Abstract and Keywords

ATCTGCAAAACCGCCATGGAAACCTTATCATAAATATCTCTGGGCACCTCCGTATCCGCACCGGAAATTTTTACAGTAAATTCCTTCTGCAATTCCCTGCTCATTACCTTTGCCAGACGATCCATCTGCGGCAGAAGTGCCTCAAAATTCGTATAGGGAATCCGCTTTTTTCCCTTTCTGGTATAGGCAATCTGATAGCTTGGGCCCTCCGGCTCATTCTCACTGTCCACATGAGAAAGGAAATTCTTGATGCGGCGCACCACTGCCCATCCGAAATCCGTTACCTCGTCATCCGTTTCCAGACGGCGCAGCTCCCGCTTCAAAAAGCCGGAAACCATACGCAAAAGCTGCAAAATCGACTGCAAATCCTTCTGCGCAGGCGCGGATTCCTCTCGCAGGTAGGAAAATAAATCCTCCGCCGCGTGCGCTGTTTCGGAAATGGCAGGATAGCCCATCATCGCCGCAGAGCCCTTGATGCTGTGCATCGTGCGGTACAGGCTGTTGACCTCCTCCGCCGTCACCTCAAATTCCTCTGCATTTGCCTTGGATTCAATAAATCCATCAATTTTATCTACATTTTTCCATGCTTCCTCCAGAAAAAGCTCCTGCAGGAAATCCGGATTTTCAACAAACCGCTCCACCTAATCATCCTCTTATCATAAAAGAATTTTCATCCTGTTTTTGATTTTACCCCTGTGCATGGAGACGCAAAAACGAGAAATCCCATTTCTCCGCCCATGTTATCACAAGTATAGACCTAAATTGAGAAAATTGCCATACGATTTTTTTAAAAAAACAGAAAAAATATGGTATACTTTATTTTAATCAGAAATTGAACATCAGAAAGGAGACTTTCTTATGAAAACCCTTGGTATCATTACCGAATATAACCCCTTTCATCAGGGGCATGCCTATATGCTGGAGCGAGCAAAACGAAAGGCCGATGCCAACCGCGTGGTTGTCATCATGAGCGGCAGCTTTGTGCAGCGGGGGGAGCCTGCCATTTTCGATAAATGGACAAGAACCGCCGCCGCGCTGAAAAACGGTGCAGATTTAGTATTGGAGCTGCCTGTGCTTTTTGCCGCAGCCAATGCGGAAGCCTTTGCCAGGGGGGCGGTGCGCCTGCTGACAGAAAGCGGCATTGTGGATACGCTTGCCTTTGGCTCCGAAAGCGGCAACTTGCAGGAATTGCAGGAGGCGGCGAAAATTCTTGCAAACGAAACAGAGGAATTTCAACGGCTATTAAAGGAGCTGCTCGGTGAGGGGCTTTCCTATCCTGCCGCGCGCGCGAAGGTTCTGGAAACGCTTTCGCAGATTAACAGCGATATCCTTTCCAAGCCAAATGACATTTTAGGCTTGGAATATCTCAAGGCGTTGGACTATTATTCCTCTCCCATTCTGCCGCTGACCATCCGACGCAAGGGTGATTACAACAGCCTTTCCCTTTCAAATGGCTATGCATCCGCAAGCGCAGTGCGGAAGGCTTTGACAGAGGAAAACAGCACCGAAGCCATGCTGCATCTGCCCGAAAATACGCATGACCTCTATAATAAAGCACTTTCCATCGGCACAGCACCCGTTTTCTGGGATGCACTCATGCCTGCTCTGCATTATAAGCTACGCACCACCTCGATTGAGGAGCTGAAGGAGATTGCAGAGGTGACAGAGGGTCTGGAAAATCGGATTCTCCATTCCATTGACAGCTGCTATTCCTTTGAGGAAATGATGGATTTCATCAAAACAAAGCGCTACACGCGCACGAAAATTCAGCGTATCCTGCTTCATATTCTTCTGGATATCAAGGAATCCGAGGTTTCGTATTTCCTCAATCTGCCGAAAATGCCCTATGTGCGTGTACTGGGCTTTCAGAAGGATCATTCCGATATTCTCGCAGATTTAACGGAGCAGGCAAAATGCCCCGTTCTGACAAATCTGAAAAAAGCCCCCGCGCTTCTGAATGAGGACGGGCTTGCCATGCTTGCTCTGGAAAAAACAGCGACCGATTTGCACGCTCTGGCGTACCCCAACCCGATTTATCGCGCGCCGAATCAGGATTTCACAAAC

Perceiving music leads the brain to combine patterns of features varying on several sensory dimensions at once. This article studies these dimensions one at a time, and sees how they fit together into a meaningful overall pattern. It is a fact that people hear music embedded in a particular culture. The perceptual habits of people have been shaped by the regularities of the music they are used to hearing. Those habits lead them to expect certain continuations of what they are hearing, and so the things that surprise them are determined by what is usually done. The cognitive frameworks for pitch and time, so useful as aids in the understanding of the music heard, are largely culture-specific. It takes considerable perceptual learning with the music of a new culture before people automatically encode the relevant features and contrasts that are built into it, just as it does with language.
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